YSU English Festival

Next week, the week of the 24-29, students in both the middle and high school levels will be participating in the 39th annual Youngstown State University English Festival. Students from schools in Mahoning, Trumbull, and Columbiana counties in Ohio, and Mercer and Lawrence counties in Pennsylvania, along with a few teacher chaperones, make the trip to YSU for this unique event. This year, the festival is held on Wednesday, April 26 for 10-12th grades and Thursday, April 27 for 7-9th grades. Each year, the Beaver Local School District takes a maximum of 30 students to the festival.


Even though the festival is not until the end of April, students participating still have a lot of work to do. Before anyone can take part, each grade level has a certain number of books that need to be read as well as quizzes that need to be taken. All books and their quizzes need to be completed two weeks prior to the festival. A week before the festival, a meeting will be held for all students going to YSU to pick up a map of the campus and their track letter, or schedule. Each “track” is designed to fulfill a student’s experience at the festival and, hopefully, be enjoyable for that student.


While each student’s schedule may be different, they are the same in some ways. All students begin the day together in Kilcawley Center for the “Welcome” speech. At about 11:30, students head to lunch and have around an hour to eat, socialize, or go to the bookstore. When the day is coming to an end, students meet back up with the rest of their classmates and chaperones for an awards ceremony in Kilcawley Center.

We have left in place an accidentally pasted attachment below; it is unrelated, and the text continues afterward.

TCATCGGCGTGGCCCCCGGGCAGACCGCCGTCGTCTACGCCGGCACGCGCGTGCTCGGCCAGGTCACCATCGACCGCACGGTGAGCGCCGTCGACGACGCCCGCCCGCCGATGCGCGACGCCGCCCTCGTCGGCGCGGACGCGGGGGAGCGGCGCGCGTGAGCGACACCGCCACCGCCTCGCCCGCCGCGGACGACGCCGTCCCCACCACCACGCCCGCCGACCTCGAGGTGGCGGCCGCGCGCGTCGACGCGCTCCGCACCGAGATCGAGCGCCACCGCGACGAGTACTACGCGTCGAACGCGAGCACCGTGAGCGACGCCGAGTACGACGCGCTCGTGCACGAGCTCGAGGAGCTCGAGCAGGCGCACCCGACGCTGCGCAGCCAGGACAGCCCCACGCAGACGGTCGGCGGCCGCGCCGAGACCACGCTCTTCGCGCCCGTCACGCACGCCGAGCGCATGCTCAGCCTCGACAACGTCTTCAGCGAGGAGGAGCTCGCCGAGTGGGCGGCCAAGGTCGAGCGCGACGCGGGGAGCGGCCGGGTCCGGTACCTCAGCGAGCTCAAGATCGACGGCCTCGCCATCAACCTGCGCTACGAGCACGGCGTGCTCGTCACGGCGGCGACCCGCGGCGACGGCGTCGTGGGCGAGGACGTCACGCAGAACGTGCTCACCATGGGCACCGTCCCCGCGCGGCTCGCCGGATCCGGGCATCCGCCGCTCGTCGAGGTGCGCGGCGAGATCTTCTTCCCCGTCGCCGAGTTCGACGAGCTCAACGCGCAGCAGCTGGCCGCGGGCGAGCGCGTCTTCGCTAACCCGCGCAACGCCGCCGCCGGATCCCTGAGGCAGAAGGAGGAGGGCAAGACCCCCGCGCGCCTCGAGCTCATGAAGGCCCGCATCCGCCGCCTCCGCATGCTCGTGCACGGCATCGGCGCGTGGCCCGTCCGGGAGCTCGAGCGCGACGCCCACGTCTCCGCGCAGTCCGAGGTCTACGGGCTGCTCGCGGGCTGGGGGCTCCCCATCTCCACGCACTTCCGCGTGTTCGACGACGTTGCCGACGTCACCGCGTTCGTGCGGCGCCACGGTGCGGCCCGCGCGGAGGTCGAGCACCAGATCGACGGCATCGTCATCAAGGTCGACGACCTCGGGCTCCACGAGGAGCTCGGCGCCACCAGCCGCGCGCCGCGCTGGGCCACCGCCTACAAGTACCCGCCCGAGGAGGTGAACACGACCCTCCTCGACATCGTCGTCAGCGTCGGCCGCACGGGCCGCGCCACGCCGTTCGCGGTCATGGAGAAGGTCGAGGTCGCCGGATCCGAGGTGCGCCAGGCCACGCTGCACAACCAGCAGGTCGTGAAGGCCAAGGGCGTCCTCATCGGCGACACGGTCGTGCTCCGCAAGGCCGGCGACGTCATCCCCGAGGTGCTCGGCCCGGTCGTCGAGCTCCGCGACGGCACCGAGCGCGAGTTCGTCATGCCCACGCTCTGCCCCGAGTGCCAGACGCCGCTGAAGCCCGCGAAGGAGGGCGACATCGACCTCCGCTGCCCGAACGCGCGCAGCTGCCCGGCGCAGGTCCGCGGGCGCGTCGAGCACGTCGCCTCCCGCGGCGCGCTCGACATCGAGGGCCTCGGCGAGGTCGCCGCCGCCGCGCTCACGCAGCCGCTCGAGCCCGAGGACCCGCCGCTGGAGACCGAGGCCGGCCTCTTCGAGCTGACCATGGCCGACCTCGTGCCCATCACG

Awards that are given at the end of the day include not only those that are given for the activities students took part in that day but for the pre-festival activities. Pre-festival activities consist of the Candace Gay Memorial Essay Contest, English Festival Art Contest, and the Jeremy Salvner Memorial Music Contest. These pre-festival activities are not just contests, either. Each year, YSU invites guest speakers to talk to the students. This year’s speakers are authors E. Lockhart and Gene Luen Yang.
While English Festival may seem like a lot of work and boring, when you meet up with other schools on your designated day it is actually really fun and interesting. Not only do you get to compete for prizes and show off your writing skills, you get to meet new people and make new friends. Like my old English teacher used to say, don’t be afraid to make a fool of yourself because there’s a 99% chance that you will never see those people again.

“We Were Liars” Review



“We Were Liars” is a young adult novel written by E. Lockhart. This modern tragedy was read in both of Mrs. McNally’s College English 9 classes and is on both the middle and high school booklists for the 2017 YSU English Festival that Beaver Local partakes in. Going into this book, I was a tiny bit skeptical as I knew that there were some concerns with the wording and plot from the middle school teachers. In the end, though, I didn’t think that it was a bad story.

“We Were Liars” is about a wealthy family called the Sinclair family. Every summer, the family, along with Aunt Carrie’s boyfriend Ed and his nephew Gat, spend their time on the Sinclair private island, Beechwood. One summer, Cadence, the main character, has a horrible accident that causes her to lose her memories of that summer. When she returns to the island during Summer Seventeen, Cadence finally finds the truth out about her accident and why her cousins Johnny and Mirren and her crush Gat never answered her emails.

I thought the whole book was a tad bit too dramatic with the way Ms. Lockhart set it up and that it just sort of dragged near the end. I believe that there was a better way that she could of added closure after the discovery of the death’s of the Liars’ without holding the story out longer than she actually did. Other than that, I thought the book had a great plot and great characters and I can’t wait to hear what the author has to say at the English Festival in April.